You Should Love, and Buy, Netflix - the next Apple or Google
- Most leaders optimize their core business
- This does not prepare the business for market shifts
- Motorola was a leader with Razr, but was killed when competitors matched their features and the market shifted to smart phones
- Netflix's leader is moving Netflix to capture the next big market (video downloads)
- Reed Hastings is doing a great job, and should be emulated
- Netflix is a great growth story, and a stock worth adding to your portfolio
"Reed Hastings: Leader of the Pack" is how Fortune magazine headlined its article making the Netflix CEO its BusinessPerson of the Year for 2010. At least part of Fortune's exuberance is tied to Netflix's dramatic valuation increase, up 200% in just the last year. Not bad for a stock called a "worthless piece of crap" in 2005 by a Wedbush Securities stock analyst. At the time, popular wisdom was that Blockbuster, WalMart and Amazon would drive Netflix into obscurity. One of these is now gone (Blockbuster) the other stalled (WalMart revenues unmoved in 2010) and the other well into digital delivery of books for its proprietary Kindle eReader.
But is this an honor, or a curse? It was 2004 when Ed Zander was given the same notice as the head of Motorola. After launching the Razr he was lauded as Motorola's stock jumped in price. But it didn't take long for the bloom to fall off that rose. Razr profits went negative as prices were cut to drive share increases, and a lack of new products drove Motorola into competitive obscurity. A joint venture with Apple to create Rokr gave Motorola no new sales, but opened Apple's eyes to the future of smartphone technology and paved the way for iPhone. Mr. Zander soon ran out of Chicago and back to Silicon Valley, unemployed, with his tale between his legs.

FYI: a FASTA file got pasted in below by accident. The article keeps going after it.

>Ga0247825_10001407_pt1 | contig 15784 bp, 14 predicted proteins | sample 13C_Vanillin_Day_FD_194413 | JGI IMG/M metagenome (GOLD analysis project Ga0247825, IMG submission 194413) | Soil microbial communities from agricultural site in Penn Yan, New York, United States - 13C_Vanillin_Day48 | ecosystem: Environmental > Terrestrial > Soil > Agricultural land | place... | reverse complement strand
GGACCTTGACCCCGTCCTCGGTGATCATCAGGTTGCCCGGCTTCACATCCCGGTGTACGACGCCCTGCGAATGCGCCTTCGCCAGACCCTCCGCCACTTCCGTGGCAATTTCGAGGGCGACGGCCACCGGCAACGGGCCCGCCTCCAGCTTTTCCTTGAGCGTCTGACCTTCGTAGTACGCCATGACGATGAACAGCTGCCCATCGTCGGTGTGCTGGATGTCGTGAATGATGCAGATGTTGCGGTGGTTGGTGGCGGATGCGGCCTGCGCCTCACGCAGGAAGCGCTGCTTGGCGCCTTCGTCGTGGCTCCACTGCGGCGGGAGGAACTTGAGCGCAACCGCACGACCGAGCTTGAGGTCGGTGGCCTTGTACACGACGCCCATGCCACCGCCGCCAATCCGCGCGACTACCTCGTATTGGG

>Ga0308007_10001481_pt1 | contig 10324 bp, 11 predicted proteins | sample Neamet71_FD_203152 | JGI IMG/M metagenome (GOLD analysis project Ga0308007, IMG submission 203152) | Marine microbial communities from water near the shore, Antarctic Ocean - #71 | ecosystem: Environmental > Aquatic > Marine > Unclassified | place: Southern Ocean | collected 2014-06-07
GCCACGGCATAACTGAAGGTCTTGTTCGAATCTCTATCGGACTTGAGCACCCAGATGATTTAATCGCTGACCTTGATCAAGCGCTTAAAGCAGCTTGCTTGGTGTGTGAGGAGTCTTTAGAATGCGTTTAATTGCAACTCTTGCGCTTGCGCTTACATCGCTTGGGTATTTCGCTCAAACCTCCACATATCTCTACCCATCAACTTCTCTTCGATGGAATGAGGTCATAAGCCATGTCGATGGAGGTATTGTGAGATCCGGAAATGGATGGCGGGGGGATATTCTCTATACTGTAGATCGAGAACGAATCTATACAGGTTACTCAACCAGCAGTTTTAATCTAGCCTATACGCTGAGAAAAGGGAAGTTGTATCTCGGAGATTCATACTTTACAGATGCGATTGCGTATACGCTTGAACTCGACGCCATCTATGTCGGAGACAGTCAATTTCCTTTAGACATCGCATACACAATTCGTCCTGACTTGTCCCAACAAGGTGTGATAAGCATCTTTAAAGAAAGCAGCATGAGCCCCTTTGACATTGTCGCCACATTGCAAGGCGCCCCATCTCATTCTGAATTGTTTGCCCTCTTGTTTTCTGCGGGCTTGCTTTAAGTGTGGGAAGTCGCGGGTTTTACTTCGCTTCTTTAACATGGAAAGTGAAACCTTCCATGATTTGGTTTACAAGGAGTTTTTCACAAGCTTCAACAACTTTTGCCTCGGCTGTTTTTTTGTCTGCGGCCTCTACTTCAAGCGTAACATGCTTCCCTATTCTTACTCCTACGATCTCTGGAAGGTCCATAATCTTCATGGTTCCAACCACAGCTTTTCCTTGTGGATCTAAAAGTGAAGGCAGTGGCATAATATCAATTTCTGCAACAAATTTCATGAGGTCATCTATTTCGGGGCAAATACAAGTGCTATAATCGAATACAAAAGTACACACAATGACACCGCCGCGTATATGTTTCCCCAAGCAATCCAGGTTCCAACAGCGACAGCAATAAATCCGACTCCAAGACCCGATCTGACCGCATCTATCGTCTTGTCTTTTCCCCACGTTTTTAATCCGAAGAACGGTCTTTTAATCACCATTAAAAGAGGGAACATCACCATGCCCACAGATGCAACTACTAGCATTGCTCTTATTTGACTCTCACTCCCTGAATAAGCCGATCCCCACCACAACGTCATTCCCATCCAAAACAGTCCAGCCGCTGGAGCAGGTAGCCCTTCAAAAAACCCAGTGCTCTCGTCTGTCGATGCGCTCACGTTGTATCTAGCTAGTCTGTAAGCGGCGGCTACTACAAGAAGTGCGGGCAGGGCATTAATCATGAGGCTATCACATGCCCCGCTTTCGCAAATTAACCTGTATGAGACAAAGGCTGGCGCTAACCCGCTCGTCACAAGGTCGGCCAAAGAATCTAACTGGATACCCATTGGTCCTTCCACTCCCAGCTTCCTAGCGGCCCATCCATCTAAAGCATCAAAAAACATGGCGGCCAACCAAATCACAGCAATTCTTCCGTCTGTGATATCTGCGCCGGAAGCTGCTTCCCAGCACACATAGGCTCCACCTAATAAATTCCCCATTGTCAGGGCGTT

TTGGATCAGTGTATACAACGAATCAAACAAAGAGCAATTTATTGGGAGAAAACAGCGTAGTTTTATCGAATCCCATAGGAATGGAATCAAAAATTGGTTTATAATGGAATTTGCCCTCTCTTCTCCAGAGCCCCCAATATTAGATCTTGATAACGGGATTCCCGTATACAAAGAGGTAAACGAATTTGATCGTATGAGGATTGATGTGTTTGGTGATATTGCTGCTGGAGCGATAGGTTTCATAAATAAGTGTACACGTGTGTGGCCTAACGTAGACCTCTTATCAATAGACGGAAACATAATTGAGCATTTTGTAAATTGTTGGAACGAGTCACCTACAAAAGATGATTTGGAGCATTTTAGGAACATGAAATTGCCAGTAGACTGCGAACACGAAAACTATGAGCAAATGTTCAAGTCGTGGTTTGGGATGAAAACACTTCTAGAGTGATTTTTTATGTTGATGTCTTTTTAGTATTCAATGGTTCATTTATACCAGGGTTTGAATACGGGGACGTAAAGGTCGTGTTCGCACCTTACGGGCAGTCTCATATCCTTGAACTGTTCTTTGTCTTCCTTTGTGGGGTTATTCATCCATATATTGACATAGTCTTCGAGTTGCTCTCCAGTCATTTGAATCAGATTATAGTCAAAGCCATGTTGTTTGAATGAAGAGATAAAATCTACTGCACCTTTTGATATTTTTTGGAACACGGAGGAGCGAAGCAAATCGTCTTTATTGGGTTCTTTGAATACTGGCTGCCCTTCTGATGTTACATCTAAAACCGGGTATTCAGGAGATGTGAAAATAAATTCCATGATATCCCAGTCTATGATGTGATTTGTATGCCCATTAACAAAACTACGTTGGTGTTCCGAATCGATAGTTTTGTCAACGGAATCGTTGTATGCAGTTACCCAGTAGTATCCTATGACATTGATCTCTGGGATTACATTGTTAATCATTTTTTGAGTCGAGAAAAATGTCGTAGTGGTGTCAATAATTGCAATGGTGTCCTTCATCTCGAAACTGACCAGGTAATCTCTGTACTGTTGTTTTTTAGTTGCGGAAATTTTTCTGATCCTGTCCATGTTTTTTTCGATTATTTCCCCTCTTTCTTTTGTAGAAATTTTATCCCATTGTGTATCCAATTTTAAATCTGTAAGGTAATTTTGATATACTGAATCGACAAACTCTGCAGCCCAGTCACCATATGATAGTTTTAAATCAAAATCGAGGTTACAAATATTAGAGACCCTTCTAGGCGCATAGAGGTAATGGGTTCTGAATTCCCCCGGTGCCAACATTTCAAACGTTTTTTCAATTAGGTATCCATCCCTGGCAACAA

Netflix is a far different story from Motorola, and although its valuation is high looks like a company you should have in your portfolio.
Ed Zander simply took Motorola further out the cell phone curve that Motorola had once pioneered. He brought out the next version of something that had long been "core" to Motorola. It was easy for competitors to match the "features and functions" of Razr, and led to a price war. Mr. Zander failed because he did not recognize that launching smartphones would change the game, and while it would cannibalize existing cell phone sales it would pave the way for a much more profitable, and longer term greater growth, marketplace.
Looking at classic "S Curve" theory, Mr. Zander and Motorola kept pushing the wave of cell phones, but growth was plateauing as the technology was doing less to bring in new users (in the developed world):
Meanwhile, Research in Motion (RIM) was pioneering a new market for smartphones, which was growing at a faster clip. Apple, and later Google (with Android) added fuel to that market, causing it to explode. The "old" market for cell phones fell into a price war as the growth, and profits, moved to the newer technology and product sets:
The Motorola story is remarkably common. Companies develop leaders who understand one market, and have the skills to continue optimizing and exploiting that market. But these leaders rarely understand, prepare for and implement change created by a market shift. Inability to see these changes brought down Silicon Graphics and Sun Microsystems in 2010, and are pressuring Microsoft today as users are rapidly moving from laptops to mobile devices and cloud computing. It explains how Sony lost the top spot in music, which it dominated as a CD recording company and consumer electronics giant with Walkman, to Apple when the market moved people from physical CDs to MP3 files and Apple's iPod.